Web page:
Law360 Covers Shareholder Dilution Lawsuit in Delaware

Law360 Covers Shareholder Dilution Lawsuit in Delaware

By Darcy Reddan, Law360, Friday, May 18, 2018 – The co-founder and an early investor of Energy Efficient Equity Inc., a company that provides financing for energy and water savings home improvements, have filed a suit against a venture capital fund and its officers alleging the company used a $5 million loan to push them out, according a complaint made public Friday in Delaware state court.

E3 co-founder Jonathan Urdan and William Woodward, an investor who contributed $790,000 to launch the company, allege venture capital firm WR Capital Partners LLC, WR E3 Holdings LLC and key administrators Henri Talerman, Frank E. Walsh III and Bradley D. Kynal engaged in a scheme in which a $5 million revolving credit facility was extended to E3 that ultimately diluted their shares and pushed them out of the company.

“WR Capital was secretly plotting to dilute plaintiffs and take over their company. Had they known its true intent, plaintiffs never would have done business with WR Capital,” the complaint states.

According to the complaint, the May 2016 transaction saw E3 receive the $5 million credit facility in exchange for repayment at 10 percent interest per year, with Urdan and Woodward pledging their own stock and notes as collateral, shares of series B preferred stock and a large block of warrants that could be converted to stock, as well as veto rights over corporate transactions with specific penalties in the event E3 defaults on the loan.

Urdan and Woodward allege that the structure of the deal meant that the more E3 drew from the credit facility, the more warrants — equity — WR Capital would acquire. The loan also included an option for WR Capital to extend an additional $3 million in exchange for 379,034 warrants, equaling 3 percent ownership of E3.

The complaint alleges that following the deal, Urdan and Woodward became aware the company would need more capital than the loan provided and began seeking new investors.

In early 2017, a larger company sought to buy E3 for $15 million, four times the amount invested so far. WR Capital exercised its right under the lending agreement and vetoed the transaction, which the complaint labels as a deliberate effort to “starve E3 so it could acquire more ownership of the company when it was desperate and had no other options, then sell the company.”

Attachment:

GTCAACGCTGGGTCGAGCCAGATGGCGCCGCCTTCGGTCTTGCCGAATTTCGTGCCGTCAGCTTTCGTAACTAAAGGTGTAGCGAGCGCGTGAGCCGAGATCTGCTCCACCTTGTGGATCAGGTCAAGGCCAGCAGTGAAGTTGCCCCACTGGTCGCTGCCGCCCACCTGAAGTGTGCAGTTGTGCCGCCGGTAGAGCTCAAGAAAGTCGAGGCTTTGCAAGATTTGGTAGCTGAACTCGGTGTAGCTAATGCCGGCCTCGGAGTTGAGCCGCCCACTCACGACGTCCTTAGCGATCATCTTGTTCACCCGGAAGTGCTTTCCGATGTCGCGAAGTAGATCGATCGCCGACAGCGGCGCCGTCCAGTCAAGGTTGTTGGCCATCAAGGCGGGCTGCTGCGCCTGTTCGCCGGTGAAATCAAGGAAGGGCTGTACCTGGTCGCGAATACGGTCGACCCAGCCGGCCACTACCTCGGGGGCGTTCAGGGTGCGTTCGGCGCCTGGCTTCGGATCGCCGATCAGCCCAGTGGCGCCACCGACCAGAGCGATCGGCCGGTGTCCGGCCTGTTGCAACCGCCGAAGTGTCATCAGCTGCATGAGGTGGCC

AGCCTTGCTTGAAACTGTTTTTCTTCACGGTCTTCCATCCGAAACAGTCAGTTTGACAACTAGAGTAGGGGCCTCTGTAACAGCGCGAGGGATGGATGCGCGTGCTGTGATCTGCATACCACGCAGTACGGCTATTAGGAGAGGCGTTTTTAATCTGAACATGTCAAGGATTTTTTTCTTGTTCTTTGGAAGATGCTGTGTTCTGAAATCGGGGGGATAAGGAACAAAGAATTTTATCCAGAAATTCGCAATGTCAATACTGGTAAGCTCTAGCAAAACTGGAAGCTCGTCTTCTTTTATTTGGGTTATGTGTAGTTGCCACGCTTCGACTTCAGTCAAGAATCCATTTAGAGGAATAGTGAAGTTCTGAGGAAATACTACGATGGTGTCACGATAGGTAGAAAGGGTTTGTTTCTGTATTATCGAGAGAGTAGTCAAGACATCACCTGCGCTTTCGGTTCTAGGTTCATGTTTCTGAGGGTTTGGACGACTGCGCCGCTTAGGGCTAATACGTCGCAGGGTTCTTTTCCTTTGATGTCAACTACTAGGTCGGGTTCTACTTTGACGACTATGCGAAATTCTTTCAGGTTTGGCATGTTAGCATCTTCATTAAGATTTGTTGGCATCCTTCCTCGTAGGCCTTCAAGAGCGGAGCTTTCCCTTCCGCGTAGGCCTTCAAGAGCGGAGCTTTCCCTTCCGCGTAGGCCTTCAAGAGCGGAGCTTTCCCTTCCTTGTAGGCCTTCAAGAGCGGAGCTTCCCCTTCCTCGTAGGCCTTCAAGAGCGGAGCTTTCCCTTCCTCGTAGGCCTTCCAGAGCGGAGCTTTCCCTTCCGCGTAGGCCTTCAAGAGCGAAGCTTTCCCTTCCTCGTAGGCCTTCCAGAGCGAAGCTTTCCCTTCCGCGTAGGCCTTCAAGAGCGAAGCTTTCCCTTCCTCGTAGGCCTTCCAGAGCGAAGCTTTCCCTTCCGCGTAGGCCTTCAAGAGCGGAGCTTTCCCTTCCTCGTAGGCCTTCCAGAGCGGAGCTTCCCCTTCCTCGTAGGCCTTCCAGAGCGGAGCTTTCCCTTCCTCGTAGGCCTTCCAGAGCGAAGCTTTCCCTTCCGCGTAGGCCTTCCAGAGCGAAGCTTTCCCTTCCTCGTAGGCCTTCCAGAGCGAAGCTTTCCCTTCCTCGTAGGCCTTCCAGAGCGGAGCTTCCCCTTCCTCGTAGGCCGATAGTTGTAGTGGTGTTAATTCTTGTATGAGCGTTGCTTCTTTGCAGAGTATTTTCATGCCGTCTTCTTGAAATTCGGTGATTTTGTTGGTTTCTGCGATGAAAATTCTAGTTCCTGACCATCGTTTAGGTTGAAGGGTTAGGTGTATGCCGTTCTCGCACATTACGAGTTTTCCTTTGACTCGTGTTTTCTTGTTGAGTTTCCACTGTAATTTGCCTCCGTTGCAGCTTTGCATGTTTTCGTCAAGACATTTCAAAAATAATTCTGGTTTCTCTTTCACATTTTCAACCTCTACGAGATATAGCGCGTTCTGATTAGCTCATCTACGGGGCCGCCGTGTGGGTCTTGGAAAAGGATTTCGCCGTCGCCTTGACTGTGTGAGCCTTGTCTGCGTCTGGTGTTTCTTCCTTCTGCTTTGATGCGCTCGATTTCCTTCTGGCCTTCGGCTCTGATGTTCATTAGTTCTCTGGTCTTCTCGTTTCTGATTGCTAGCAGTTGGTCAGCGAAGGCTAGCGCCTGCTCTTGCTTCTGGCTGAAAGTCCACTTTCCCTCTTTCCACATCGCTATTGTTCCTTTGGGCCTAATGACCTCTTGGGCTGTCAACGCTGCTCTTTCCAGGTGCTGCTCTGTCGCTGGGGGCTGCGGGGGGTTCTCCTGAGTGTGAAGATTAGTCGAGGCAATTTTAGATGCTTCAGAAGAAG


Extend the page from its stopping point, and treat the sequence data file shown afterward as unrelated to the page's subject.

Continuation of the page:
As WR Capital increased its control, the complaint alleges that it terminated CEO and co-founder Kevin Kurka without complying with E3 bylaws.

WR Capital then selected Bradley D. Kynal as the new CEO, a move Urdan and Woodward contend it did not have the power to do. The complaint identifies Kynal as Walsh’s golfing partner and notes that he was given 12 percent equity.

By June 2017, WR Capital held 35 percent of E3 stock and had half of the board seats after Kurka’s termination. Combined with Kynal’s ownership stake, WR Capital held nearly half of the company’s stock, according to the complaint.

Urdan and Woodward allege that WR Capital then used the termination of Kurka as a way to threaten to call an event of default under the loan agreement, pushing for the deal to be renegotiated.

The renegotiated deal saw WR Capital exercise its $3 million option in exchange for majority control of the board and millions of new warrants, notably 8,524,478 warrants for the same credit extension that originally called for 379,034 under the original deal.

The complaint says this conduct is “a textbook case of self-dealing,” noting the firm did not look for other investors that may have provided more appropriate valuation for the equity.

The complaint goes on to allege that WR Capital captured more equity through a bridge to the loan in 2018 that called for a $2.5 million credit facility to be issued that secured millions of additional shares for the defendants.

The complaint redacts the majority of the conduct relating to the bridge but notes that the transaction was a lopsided exchange that saw millions of shares distributed despite only $500,000 being provided upfront.

Urdan and Woodward seek damages believed to be in excess of $10 million for breach of fiduciary duty, aiding and abetting breach of fiduciary duty, fraudulent inducement, fraudulent concealment, breach of contract, unjust enrichment and breach of implied covenant of good faith and fair dealing.

“This case is about the abuse of minority shareholders and we look forward to our day in court,” Daniel S. Miller, counsel for Urdan and Woodward, told Law360 on Friday.

Representatives for WR Capital declined to comment on Friday.

The plaintiffs are represented by Elena C. Norman and Benjamin M. Potts of Young Conaway Stargatt & Taylor LLP and Louis R. Miller, Daniel S. Miller and Jeffery B. White of Miller Barondess LLP.

Counsel information for the defendants was not immediately available Friday.

The case is Urdan et al. v. WR Capital Partners LLC et al., case number 2018-0343-TMR, in the Court of Chancery of the State of Delaware.